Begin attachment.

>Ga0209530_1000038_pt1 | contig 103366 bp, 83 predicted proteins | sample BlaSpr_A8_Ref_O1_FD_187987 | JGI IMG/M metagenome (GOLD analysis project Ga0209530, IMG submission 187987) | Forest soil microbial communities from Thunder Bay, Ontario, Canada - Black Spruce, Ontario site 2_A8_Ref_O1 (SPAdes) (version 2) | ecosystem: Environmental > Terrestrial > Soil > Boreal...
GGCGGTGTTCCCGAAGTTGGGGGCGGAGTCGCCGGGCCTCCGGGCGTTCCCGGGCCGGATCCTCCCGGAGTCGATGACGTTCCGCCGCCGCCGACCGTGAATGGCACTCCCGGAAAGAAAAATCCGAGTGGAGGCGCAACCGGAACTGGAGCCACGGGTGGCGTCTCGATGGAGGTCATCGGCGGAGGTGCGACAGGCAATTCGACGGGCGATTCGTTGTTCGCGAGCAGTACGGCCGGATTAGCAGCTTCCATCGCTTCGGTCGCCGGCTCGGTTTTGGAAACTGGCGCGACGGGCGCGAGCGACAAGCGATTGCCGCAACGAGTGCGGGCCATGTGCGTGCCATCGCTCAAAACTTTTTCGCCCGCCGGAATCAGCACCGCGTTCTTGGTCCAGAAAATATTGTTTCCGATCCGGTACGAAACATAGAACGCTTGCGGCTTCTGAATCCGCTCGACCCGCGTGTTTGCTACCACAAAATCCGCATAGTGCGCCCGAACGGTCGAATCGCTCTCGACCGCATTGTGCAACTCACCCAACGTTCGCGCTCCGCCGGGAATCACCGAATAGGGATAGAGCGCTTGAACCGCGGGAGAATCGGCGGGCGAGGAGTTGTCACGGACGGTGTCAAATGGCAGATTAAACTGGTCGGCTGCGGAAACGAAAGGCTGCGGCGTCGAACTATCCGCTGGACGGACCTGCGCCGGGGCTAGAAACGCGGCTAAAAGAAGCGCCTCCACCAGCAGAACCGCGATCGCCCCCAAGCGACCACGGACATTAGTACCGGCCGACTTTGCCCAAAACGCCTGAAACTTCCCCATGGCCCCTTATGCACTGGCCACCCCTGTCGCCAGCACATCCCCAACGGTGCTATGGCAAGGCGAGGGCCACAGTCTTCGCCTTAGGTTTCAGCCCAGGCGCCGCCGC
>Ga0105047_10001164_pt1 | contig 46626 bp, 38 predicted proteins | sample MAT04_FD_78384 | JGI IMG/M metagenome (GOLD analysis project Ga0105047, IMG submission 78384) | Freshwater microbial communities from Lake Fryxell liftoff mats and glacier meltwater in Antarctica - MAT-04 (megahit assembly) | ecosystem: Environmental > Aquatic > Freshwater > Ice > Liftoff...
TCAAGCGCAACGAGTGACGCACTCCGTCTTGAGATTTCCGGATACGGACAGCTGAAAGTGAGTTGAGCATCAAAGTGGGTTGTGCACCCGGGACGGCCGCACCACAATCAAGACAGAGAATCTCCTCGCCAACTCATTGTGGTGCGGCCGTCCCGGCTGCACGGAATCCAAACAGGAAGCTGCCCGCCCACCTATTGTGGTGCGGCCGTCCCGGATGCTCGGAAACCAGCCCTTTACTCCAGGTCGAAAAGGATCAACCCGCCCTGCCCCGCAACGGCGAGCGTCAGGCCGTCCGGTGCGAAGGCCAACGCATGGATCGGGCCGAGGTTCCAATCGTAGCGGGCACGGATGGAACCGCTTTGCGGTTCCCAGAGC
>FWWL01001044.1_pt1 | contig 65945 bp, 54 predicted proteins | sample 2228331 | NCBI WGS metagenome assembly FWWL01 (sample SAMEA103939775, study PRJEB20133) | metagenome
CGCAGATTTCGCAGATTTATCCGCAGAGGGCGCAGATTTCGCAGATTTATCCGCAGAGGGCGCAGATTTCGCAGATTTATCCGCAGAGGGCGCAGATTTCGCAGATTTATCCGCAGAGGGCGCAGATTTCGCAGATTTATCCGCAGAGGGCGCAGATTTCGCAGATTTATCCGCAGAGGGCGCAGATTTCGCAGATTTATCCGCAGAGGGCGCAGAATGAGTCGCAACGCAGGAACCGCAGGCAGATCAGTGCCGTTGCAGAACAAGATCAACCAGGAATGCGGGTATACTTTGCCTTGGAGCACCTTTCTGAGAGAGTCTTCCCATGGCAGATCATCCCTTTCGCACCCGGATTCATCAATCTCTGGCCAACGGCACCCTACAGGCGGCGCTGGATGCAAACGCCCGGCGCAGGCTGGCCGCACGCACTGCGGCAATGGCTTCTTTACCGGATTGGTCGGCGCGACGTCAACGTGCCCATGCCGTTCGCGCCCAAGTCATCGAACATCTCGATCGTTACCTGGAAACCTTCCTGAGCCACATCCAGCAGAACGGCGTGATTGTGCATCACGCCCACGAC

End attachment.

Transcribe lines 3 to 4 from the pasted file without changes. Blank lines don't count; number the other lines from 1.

>Ga0105047_10001164_pt1 | contig 46626 bp, 38 predicted proteins | sample MAT04_FD_78384 | JGI IMG/M metagenome (GOLD analysis project Ga0105047, IMG submission 78384) | Freshwater microbial communities from Lake Fryxell liftoff mats and glacier meltwater in Antarctica - MAT-04 (megahit assembly) | ecosystem: Environmental > Aquatic > Freshwater > Ice > Liftoff...
TCAAGCGCAACGAGTGACGCACTCCGTCTTGAGATTTCCGGATACGGACAGCTGAAAGTGAGTTGAGCATCAAAGTGGGTTGTGCACCCGGGACGGCCGCACCACAATCAAGACAGAGAATCTCCTCGCCAACTCATTGTGGTGCGGCCGTCCCGGCTGCACGGAATCCAAACAGGAAGCTGCCCGCCCACCTATTGTGGTGCGGCCGTCCCGGATGCTCGGAAACCAGCCCTTTACTCCAGGTCGAAAAGGATCAACCCGCCCTGCCCCGCAACGGCGAGCGTCAGGCCGTCCGGTGCGAAGGCCAACGCATGGATCGGGCCGAGGTTCCAATCGTAGCGGGCACGGATGGAACCGCTTTGCGGTTCCCAGAGC